Monday, November 2, 2015

The Feast of All Souls

Today is the Feast of All Souls. You might be confused--didn't we just celebrate this holiday yesterday?

No, that was All Saints. All Saints was originally designed to honor the saints, those who had been beatified:  official saints, canonized by the Pope.  Some traditions would also include Christian martyrs.

All Souls Day, celebrated the day after All Saints, was designed to honor everyone else who had died.

In some traditions, All Saints Day honors all the Christian dead, and All Souls Day honors those who have died in the past year.  In the medieval Catholic theology, those souls would still be in Purgatory, and special prayers would be offered for them on the Feast of All Souls.

Those of you with excellent memories of your English major days may remember that Sir Gawain left for his adventure with the Green Knight on All Souls Day. Medieval audiences would have read a lot into that date of departure.  They would be expecting that next year, Gawain would be one of the souls prayed for on this feast day.

All Souls would develop into the kind of day that drove Martin Luther crazy. On All Souls Day, people would be encouraged to spend money so that their loved ones would get out of purgatory sooner. According to medieval theology, a soul wasn't ready to go to Heaven right away.

A few years ago, I came across a reference piece that talked about the triduum of Halloween, All Saints and All Souls.  Triduum means "three days," but I've only ever heard of it used as the time period between Good Friday and Easter.  It's so much easier to celebrate the Triduum of Halloween, All Saints, and All Souls, when it occurs on a week-end.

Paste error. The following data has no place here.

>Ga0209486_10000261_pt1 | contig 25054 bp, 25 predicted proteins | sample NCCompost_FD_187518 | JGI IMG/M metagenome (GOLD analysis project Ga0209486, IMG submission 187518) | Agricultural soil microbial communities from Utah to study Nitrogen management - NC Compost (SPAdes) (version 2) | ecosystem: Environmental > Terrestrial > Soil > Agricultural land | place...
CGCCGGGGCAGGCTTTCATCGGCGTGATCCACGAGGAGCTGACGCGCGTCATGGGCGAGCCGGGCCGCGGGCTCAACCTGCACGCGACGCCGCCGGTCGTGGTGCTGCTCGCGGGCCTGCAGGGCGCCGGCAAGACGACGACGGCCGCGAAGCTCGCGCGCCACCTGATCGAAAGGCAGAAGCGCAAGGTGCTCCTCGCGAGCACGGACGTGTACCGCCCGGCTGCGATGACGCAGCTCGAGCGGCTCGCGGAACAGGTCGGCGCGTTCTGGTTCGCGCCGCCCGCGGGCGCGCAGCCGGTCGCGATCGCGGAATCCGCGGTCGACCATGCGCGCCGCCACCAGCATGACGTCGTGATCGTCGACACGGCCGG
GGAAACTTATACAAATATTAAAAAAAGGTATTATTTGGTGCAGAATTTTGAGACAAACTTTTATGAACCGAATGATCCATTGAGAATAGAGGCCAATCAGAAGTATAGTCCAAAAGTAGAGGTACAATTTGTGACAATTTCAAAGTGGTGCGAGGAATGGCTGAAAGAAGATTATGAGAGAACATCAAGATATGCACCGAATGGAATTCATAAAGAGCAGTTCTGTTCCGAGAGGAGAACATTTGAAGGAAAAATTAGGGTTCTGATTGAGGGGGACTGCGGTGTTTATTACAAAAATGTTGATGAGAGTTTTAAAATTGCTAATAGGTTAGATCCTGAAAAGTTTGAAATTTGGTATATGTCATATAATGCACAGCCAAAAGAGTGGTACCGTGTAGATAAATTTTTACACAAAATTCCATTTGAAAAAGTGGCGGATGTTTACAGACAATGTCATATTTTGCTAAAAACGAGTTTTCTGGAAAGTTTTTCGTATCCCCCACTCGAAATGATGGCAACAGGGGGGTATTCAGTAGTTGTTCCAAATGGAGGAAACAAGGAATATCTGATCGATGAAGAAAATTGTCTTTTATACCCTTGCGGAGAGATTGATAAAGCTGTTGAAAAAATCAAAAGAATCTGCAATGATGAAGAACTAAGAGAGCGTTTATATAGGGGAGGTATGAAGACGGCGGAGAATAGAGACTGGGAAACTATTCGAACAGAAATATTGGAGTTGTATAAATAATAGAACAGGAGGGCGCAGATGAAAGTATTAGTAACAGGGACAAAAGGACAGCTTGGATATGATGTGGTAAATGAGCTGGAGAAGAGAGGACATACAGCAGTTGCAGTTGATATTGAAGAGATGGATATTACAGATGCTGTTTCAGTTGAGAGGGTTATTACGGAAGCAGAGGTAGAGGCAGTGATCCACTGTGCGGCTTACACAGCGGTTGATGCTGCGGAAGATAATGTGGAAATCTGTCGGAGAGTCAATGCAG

For me, it will be strange to return to work today, where I expect that many of my co-workers will have put away the Halloween decorations and moved on to thinking about Thanksgiving and Christmas. 

I will spend an additional day with the dead, thinking about colleagues, so many of them, who have moved on.  I will think about my favorite English teacher who launched me on this path of being and English teacher and administrator.  I would likely not have gone to grad school had she not told me that I must.  She died of a stroke in February of 2014. 

I will think about the department head who first hired me at the school where I work now.  Like my favorite English teacher, she believed in me and let me create all sorts of Creative Writing classes.  When it was clear that she would be moving to Virginia, she helped me to discern whether or not a move to administration was for me.  And in 2012, after my job disappeared, and I successfully applied for my job in the new structure, she was the first to remind me that my brain had translated those events not just as success but as trauma, and she's the one who told me to rest awhile.  She died in July of 2014 of a reoccurrence of brain cancer.

I will pray for us all.

No comments: